marlene-dietrichThe emancipation of women in Britain after the First World War had led, briefly, to a more liberated attitude towards fashion and behaviour. One commentator wrote: ‘Women bobbed their hair, donned short skirts, smoked in public and wore the heavy makeup which had formerly been the attribute of the harlot.’ The seeds of emancipation had been sown and the flame was fanned hardest in the USA where the combination of a buoyant stock market, bootleg gin and the racy novels of F. Scott Fitzgerald fuelled the frenetic pace of the social revolution. Hollywood played its part, producing erotic films for a mass audience and elevating the leading stars to almost legendary status. Audiences flocked to films such as Alimony (1917), which promised ‘brilliant men, beautiful jazz babies, champagne baths, midnight revels, petting parties in the purple dawn, all ending in one terrifying climax that makes you gasp.’ The Great Depression put a stop to much of this and divorce rates in Britain plunged along with the stock market, reaching a low in 1933, down 40% from the 1928 level. The number of weddings also fell.

The outbreak of the war changed everything. In the autumn of 1939 couples all over the country rushed to marry. The statistics show that in 1939-40 more marriages were recorded than in any previous or later year on record, a 30% increase on 1938. In the face of an uncertain future couples were desperate to tie the knot while the chance was still there. Many wartime weddings followed the briefest of courtships, like that of Kate and Jack in HOME FIRES.


© ITV Studios

Other couples had had lengthy courtships but were catapulted into decision-making by circumstances. Frank and Gladys Mason met in 1932 and got engaged six years later. They had planned to marry in the summer of 1940 but the war focused their minds, as it did for so many others, and they joined the rush for an early wedding, marrying within two weeks of making the decision. Gladys kept a diary throughout the early years of the war and some of the entries, juxtaposed as they are against the backdrop of the sinister news from the war in Europe, make strange reading. Two days after announcing she would marry Frank she wrote: ‘Hitler watched German siege of Warsaw. City in flames. Had my wedding dress fitted. Lovely.’ Many young women chose to marry in traditional long white dresses but a significant number saw the advantage of having an outfit that could used on more than one occasion. Gladys selected a pink crepe material and her mother, a dressmaker by profession, created a calf-length dress with a Peter Pan collar, short sleeves, button-through with buttons and belt of the same material. The matching short jacket had long sleeves and she offset the outfit with a navy hat and shoes. The night before her wedding she wrote in her diary: ‘We are both looking forward to our wedding very much. Frank went on duty at 6 pm. I did odd jobs. Went to bed about 11. Very excited. Hitler made a speech. Wants peace. Won’t get it.’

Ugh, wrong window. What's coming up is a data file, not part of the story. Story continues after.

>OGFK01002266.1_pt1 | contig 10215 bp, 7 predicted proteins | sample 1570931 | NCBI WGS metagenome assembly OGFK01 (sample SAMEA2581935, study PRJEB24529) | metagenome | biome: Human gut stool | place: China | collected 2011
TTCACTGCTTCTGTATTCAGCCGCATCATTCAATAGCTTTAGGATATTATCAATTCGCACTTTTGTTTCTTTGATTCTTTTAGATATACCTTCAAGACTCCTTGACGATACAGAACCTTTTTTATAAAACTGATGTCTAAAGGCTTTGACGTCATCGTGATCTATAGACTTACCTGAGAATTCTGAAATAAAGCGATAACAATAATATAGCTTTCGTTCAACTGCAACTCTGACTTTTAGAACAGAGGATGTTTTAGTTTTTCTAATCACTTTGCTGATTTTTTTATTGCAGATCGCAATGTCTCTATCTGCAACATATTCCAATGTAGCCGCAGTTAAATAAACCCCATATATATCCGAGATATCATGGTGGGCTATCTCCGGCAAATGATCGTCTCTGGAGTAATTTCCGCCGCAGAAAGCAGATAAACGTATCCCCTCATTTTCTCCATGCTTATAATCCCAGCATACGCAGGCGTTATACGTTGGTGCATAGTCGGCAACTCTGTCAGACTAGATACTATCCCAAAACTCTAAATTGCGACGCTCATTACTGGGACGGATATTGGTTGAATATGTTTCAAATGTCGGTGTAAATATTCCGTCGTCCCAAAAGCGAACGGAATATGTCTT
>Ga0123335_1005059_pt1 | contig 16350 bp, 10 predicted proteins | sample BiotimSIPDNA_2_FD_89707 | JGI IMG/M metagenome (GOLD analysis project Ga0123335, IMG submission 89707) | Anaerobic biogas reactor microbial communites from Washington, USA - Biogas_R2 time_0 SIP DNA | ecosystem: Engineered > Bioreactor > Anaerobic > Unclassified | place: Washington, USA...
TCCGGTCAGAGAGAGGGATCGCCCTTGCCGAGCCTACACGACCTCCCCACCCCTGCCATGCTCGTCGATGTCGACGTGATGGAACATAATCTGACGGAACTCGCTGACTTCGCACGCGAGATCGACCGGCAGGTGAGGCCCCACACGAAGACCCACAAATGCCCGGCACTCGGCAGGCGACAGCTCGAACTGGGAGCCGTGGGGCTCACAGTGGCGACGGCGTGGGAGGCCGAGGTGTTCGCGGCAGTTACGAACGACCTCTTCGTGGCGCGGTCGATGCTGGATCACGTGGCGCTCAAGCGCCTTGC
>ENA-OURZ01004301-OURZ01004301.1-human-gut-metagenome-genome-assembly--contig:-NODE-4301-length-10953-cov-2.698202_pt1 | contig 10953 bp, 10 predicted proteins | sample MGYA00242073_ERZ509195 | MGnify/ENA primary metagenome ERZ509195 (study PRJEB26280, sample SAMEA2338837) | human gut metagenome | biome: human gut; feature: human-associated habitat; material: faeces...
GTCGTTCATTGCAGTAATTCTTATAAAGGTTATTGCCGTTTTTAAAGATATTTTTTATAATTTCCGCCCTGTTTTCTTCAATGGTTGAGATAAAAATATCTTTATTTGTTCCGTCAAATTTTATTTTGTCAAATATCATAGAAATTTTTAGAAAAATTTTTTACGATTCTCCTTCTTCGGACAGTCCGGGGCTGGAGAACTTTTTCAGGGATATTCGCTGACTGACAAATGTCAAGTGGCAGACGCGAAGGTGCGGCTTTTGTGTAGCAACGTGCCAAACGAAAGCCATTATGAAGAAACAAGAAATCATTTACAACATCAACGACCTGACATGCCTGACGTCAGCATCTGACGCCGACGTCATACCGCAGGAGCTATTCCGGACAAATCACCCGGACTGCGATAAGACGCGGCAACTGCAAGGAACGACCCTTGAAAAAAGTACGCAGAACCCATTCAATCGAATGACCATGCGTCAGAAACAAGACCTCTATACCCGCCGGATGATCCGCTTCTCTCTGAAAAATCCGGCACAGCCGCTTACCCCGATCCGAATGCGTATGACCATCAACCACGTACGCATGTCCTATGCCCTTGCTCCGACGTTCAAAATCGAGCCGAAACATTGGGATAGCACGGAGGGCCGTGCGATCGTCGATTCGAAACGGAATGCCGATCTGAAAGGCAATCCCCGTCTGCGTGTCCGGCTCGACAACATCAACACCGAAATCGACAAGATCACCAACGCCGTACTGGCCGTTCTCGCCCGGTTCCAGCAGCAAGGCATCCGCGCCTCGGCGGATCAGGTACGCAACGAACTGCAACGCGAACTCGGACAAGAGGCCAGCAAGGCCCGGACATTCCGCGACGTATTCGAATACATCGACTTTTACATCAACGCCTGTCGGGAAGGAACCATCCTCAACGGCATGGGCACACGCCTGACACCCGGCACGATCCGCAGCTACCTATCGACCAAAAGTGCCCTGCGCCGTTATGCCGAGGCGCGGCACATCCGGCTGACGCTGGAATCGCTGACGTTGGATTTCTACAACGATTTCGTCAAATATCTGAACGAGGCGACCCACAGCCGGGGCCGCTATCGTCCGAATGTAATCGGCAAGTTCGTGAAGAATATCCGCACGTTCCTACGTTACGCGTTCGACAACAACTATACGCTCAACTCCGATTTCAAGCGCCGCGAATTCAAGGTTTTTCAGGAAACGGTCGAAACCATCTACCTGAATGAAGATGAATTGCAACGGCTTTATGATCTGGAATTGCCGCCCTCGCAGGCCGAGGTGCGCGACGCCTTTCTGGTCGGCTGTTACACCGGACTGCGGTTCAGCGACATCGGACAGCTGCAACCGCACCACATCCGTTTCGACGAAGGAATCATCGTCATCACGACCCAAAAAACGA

Frank and Gladys Mason with a guard of honour from the Fire Brigade

Frank and Gladys Mason with a guard of honour from the Fire Brigade © Barbara Hall

Later in the war, when everything was in short supply, including wedding dresses, help came from among others Lord Nuffield, a wealthy British motor manufacturer and philanthropist. He had about two hundred wedding dresses made in the United States and held them in a warehouse in London. Young brides in the Forces could borrow a dress with as little as 24 hours notice and have the chance to look beautiful on their wedding day, rather than having to marry in uniform, which was the other option. Barbara Cartland also stepped into the fray with 150 wedding dresses she bought from women who were prepared to sell them for use by Forces brides. The War Office set a maximum
price of £8.00 (£200 in 2015 or $350) for a dress, with veil and wreath, though occasionally she would top that up with a bit more from her own pocket, ‘because I understood that those dresses were made of more than satin and tulle, lace and crepe de chine; they were made of dreams, and one cannot sell dreams cheaply’.


Rose married Horace Boulay of Belledune, New Brunswick, one of 43,000 British women who married Canadian men during the Second World War © Canadian War Brides/Melynda Jarratt

Home Fires by Julie Summers is the non-fiction book that inspired the drama series HOME FIRES, published as Home Fires by Penguin USA and as Jambusters by Simon & Schuster UK


Home Fires Episode 3: Love, War and Housecoats


By the end of the Second World War the British government had such minute control over every aspect of people’s lives that it governed the length of men’s socks and the amount of metal and rubber in women’s corsets. Even trouser turn-ups were banned and only six designs of underwear for women were permitted. Food was equally carefully monitored and rationed. Everything had been streamlined and controlled to help towards the war effort. The novelist Barbara Cartland was heard to lament that love was about the only thing left unrationed by 1945.